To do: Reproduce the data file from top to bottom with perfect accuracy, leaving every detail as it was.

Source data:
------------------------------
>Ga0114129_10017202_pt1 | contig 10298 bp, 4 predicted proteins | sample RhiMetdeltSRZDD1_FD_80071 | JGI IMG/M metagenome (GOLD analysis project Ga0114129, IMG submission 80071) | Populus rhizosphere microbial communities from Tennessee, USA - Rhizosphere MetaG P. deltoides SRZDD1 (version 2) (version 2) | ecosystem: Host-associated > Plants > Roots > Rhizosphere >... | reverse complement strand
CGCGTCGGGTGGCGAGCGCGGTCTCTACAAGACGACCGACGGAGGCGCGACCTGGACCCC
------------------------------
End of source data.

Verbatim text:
>Ga0114129_10017202_pt1 | contig 10298 bp, 4 predicted proteins | sample RhiMetdeltSRZDD1_FD_80071 | JGI IMG/M metagenome (GOLD analysis project Ga0114129, IMG submission 80071) | Populus rhizosphere microbial communities from Tennessee, USA - Rhizosphere MetaG P. deltoides SRZDD1 (version 2) (version 2) | ecosystem: Host-associated > Plants > Roots > Rhizosphere >... | reverse complement strand
CGCGTCGGGTGGCGAGCGCGGTCTCTACAAGACGACCGACGGAGGCGCGACCTGGACCCC